With so many students attending Florida State [University, FSU], it is hard to find somewhere to fit in. Many students pick the path of going Greek to find their place. There are 20 Interfraternity Council [IFC] men fraternities and 15 Panhellenic Association women sororities that are recognized by FSU. There are also nine National Pan-Hellenic Council fraternities and sororities which are predominantly African American and seven Multicultural Greek Council fraternities and sororities.

Fall is a busy time for sororities and fraternities to gain new members. Panhellenic recruitment started Aug. 20 [2006], and IFC rush begins Sept. 11. Pledging is a huge choice for college students to make. It does have some financial obligations and there are many meetings and events to attend. Is going Greek worth all that time and money? Many students think that it is.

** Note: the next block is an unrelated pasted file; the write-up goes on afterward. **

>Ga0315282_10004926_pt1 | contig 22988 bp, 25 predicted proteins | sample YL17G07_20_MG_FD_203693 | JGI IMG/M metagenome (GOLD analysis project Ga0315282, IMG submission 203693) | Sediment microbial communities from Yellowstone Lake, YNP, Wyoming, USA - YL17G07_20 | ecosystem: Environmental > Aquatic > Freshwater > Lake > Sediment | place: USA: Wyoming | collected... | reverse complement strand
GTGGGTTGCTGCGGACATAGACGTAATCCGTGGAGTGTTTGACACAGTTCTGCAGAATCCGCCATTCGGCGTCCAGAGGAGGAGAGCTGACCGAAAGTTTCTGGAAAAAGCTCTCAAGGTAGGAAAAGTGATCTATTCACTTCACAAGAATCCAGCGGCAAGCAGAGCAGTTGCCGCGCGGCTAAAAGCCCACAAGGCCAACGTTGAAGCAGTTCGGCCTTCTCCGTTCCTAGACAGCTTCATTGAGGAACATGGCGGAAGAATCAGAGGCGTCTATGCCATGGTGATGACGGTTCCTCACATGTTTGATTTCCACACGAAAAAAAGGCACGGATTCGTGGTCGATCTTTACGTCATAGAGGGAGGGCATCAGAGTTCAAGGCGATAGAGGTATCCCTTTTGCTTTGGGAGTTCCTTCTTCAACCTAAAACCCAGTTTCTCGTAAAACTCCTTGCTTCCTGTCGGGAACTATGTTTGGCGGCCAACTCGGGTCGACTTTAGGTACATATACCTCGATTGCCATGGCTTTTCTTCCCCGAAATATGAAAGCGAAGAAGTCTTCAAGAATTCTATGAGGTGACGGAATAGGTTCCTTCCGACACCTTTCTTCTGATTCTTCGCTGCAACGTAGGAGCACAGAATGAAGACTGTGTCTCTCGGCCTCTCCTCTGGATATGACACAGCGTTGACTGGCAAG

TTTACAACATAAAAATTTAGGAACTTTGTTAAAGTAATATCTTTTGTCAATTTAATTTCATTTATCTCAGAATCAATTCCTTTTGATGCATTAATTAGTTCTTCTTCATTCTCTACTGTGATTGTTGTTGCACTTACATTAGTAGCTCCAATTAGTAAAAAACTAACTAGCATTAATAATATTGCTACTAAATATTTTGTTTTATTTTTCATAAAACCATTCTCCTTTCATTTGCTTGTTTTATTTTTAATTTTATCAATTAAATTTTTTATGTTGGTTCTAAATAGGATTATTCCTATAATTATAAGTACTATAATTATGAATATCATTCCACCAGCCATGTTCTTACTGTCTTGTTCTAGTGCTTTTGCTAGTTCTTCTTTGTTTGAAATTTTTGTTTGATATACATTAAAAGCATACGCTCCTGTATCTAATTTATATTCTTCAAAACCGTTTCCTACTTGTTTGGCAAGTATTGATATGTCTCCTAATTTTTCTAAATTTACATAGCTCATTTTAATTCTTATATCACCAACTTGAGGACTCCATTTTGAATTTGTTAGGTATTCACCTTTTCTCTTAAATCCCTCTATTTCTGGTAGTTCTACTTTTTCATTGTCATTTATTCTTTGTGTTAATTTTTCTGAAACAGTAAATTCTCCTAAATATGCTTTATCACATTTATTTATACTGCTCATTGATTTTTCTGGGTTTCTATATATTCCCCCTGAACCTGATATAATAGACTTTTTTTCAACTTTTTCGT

"Being a Greek is not cheap and it does take up a lot of my time," FSU senior Sjanna Henderson said. "I have to have a job to help pay for my sorority. But, without Kappa I would not have survived college. I found a place where I belong in FSU, a home with my sisters."

Opportunities for Growth

Joining a frat or a sorority provides college students with many benefits such as leadership opportunities. There are over 400 leadership positions in the Greek community alone.

"As a result of participating in recruitment I made a family of friends. Being Greek was one of my best decisions; it has allowed me to grow as a person and as a leader," external VP of the Greek Activities Council and FSU senior Lindsay Opsah said. "When I went through recruitment, I was looking for a place to lead and be led—I definitely found that in my sisters. I feel that ADPi [Alpha Delta Pi] has been a major factor in my growth into adulthood. Even if you don't pledge, recruitment is a way to meet people and see what being Greek is all about."